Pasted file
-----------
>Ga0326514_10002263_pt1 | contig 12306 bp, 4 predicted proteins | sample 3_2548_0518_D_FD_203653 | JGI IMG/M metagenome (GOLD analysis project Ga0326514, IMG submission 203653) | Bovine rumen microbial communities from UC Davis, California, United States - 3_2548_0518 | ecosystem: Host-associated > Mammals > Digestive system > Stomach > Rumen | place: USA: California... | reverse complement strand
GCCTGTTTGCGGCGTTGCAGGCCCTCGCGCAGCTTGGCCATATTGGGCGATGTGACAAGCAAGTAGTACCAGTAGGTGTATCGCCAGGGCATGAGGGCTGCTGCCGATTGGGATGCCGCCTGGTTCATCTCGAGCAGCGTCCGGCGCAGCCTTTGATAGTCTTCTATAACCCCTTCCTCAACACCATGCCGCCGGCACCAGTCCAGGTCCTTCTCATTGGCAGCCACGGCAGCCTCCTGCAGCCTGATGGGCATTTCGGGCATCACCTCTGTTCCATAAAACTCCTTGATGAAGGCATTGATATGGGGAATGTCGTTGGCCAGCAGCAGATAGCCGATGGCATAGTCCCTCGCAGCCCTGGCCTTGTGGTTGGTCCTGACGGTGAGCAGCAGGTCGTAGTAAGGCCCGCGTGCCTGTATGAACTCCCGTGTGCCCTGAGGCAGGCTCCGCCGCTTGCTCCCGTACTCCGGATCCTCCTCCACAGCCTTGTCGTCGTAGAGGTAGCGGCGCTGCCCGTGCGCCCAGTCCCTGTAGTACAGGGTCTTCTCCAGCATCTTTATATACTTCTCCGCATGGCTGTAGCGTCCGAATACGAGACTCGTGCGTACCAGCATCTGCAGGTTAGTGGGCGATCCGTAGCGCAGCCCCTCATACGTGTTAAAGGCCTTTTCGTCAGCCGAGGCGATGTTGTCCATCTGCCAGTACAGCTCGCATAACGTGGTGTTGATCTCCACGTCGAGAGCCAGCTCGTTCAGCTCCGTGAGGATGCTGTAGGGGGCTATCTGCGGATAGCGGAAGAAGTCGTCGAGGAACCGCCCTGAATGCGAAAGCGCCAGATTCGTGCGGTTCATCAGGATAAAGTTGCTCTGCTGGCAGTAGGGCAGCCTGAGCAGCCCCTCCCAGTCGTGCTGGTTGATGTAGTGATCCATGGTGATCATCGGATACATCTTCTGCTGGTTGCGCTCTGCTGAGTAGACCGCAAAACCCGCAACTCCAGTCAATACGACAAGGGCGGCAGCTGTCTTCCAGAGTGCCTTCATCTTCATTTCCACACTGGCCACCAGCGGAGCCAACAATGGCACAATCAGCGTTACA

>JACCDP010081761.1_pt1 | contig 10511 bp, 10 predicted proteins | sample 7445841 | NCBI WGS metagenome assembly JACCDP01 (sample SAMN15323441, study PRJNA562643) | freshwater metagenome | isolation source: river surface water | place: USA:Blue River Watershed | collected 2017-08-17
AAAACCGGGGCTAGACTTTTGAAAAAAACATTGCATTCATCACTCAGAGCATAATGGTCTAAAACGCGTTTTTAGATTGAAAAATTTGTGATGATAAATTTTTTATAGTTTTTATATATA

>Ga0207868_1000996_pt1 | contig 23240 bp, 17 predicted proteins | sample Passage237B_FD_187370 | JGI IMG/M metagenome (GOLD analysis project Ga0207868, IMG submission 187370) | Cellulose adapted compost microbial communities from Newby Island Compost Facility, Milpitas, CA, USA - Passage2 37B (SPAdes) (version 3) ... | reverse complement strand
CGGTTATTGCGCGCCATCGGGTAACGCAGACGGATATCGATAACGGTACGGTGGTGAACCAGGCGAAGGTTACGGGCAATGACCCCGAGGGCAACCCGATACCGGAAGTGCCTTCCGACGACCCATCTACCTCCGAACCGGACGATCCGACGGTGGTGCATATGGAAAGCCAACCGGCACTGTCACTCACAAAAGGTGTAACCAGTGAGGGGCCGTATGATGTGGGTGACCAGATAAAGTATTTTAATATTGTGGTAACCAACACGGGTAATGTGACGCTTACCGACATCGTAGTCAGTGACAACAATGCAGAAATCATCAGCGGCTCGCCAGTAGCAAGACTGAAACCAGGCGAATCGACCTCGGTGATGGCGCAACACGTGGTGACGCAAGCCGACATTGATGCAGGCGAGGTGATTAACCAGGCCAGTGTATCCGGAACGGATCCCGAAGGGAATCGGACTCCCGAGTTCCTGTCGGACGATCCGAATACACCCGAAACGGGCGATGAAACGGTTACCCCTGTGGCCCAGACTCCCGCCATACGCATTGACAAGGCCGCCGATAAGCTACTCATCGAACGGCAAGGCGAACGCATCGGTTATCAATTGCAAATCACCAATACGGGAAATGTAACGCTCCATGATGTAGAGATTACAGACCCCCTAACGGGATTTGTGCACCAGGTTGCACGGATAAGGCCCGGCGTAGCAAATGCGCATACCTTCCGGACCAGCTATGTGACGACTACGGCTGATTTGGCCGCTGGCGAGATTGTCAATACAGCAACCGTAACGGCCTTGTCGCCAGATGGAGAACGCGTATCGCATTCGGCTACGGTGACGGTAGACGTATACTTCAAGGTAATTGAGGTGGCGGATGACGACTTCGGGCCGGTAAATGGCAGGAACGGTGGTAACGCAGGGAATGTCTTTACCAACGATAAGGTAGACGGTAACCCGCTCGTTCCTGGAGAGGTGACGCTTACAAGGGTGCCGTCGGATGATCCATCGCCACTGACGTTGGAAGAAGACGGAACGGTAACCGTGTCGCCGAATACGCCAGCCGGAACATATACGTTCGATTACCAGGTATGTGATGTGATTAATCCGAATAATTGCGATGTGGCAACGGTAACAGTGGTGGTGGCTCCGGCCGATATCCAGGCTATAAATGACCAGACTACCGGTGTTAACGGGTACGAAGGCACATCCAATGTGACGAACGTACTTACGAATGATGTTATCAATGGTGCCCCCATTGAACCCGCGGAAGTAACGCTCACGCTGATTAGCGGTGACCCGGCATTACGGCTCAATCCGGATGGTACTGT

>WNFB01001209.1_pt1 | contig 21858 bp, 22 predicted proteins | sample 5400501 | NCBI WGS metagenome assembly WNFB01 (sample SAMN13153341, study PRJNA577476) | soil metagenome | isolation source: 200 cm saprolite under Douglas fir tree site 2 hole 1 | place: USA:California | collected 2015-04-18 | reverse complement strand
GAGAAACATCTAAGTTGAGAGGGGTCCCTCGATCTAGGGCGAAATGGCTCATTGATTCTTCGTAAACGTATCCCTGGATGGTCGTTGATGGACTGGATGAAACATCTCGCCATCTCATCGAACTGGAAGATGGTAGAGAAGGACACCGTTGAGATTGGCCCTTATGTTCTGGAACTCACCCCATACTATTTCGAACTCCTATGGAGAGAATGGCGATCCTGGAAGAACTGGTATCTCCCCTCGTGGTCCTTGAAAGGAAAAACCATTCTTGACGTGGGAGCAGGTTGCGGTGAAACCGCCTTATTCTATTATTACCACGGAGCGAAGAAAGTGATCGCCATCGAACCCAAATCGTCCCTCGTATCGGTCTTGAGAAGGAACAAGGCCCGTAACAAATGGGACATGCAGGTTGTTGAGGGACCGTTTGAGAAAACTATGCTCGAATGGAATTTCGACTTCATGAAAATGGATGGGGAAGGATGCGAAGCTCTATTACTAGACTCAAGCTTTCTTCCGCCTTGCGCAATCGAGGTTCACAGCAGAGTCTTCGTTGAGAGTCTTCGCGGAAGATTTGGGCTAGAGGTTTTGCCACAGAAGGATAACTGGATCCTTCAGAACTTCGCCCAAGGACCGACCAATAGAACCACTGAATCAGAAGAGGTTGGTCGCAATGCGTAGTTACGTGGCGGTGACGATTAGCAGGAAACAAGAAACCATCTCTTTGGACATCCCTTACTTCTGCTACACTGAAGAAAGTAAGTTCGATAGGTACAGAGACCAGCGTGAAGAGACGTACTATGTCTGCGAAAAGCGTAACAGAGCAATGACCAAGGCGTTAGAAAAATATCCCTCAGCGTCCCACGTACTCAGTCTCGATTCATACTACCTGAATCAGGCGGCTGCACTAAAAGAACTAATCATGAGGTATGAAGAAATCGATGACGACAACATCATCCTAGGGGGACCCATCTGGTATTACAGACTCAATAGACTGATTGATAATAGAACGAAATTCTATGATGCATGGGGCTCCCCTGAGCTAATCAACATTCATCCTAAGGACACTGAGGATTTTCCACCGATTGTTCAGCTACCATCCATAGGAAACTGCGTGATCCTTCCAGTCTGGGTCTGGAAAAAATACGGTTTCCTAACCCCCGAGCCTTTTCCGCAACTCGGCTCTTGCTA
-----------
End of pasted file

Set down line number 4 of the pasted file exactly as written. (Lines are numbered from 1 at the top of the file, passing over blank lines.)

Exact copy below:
AAAACCGGGGCTAGACTTTTGAAAAAAACATTGCATTCATCACTCAGAGCATAATGGTCTAAAACGCGTTTTTAGATTGAAAAATTTGTGATGATAAATTTTTTATAGTTTTTATATATA